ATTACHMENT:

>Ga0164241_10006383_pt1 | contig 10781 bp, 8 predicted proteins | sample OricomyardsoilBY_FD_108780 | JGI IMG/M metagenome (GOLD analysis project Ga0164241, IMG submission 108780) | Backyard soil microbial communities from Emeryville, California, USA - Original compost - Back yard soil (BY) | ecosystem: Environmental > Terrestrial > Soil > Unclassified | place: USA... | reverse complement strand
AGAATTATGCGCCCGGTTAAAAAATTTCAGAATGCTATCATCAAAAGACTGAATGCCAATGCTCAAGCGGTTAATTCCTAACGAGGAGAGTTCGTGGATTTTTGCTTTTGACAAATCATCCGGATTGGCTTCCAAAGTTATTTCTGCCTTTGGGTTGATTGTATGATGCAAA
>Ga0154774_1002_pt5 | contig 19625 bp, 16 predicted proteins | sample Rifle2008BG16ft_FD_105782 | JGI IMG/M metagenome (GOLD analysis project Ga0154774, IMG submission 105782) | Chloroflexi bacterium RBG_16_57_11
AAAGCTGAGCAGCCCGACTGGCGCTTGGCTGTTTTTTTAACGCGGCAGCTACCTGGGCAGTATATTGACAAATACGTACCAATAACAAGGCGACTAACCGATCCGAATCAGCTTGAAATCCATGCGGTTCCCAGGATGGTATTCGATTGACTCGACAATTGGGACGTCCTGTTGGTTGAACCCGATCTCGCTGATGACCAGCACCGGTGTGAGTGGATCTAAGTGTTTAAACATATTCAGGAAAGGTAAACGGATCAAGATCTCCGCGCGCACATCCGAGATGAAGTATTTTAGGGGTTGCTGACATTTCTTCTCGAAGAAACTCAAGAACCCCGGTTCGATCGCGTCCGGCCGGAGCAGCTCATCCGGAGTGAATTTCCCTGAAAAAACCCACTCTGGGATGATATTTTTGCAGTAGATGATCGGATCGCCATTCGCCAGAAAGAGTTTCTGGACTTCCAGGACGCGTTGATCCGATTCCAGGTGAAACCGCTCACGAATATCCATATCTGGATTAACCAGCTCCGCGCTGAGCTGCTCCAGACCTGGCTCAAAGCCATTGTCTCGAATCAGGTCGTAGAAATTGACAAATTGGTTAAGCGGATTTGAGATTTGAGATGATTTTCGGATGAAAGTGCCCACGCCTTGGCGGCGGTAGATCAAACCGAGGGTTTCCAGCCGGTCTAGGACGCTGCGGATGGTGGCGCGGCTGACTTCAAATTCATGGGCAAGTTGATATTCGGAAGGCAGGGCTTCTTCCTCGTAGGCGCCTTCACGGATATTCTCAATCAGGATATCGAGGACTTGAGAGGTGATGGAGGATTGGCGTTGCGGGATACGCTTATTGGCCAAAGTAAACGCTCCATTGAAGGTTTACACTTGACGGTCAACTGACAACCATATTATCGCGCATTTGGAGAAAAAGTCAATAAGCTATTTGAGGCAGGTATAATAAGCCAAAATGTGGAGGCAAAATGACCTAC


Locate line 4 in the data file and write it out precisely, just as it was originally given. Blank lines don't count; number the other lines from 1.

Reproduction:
AAAGCTGAGCAGCCCGACTGGCGCTTGGCTGTTTTTTTAACGCGGCAGCTACCTGGGCAGTATATTGACAAATACGTACCAATAACAAGGCGACTAACCGATCCGAATCAGCTTGAAATCCATGCGGTTCCCAGGATGGTATTCGATTGACTCGACAATTGGGACGTCCTGTTGGTTGAACCCGATCTCGCTGATGACCAGCACCGGTGTGAGTGGATCTAAGTGTTTAAACATATTCAGGAAAGGTAAACGGATCAAGATCTCCGCGCGCACATCCGAGATGAAGTATTTTAGGGGTTGCTGACATTTCTTCTCGAAGAAACTCAAGAACCCCGGTTCGATCGCGTCCGGCCGGAGCAGCTCATCCGGAGTGAATTTCCCTGAAAAAACCCACTCTGGGATGATATTTTTGCAGTAGATGATCGGATCGCCATTCGCCAGAAAGAGTTTCTGGACTTCCAGGACGCGTTGATCCGATTCCAGGTGAAACCGCTCACGAATATCCATATCTGGATTAACCAGCTCCGCGCTGAGCTGCTCCAGACCTGGCTCAAAGCCATTGTCTCGAATCAGGTCGTAGAAATTGACAAATTGGTTAAGCGGATTTGAGATTTGAGATGATTTTCGGATGAAAGTGCCCACGCCTTGGCGGCGGTAGATCAAACCGAGGGTTTCCAGCCGGTCTAGGACGCTGCGGATGGTGGCGCGGCTGACTTCAAATTCATGGGCAAGTTGATATTCGGAAGGCAGGGCTTCTTCCTCGTAGGCGCCTTCACGGATATTCTCAATCAGGATATCGAGGACTTGAGAGGTGATGGAGGATTGGCGTTGCGGGATACGCTTATTGGCCAAAGTAAACGCTCCATTGAAGGTTTACACTTGACGGTCAACTGACAACCATATTATCGCGCATTTGGAGAAAAAGTCAATAAGCTATTTGAGGCAGGTATAATAAGCCAAAATGTGGAGGCAAAATGACCTAC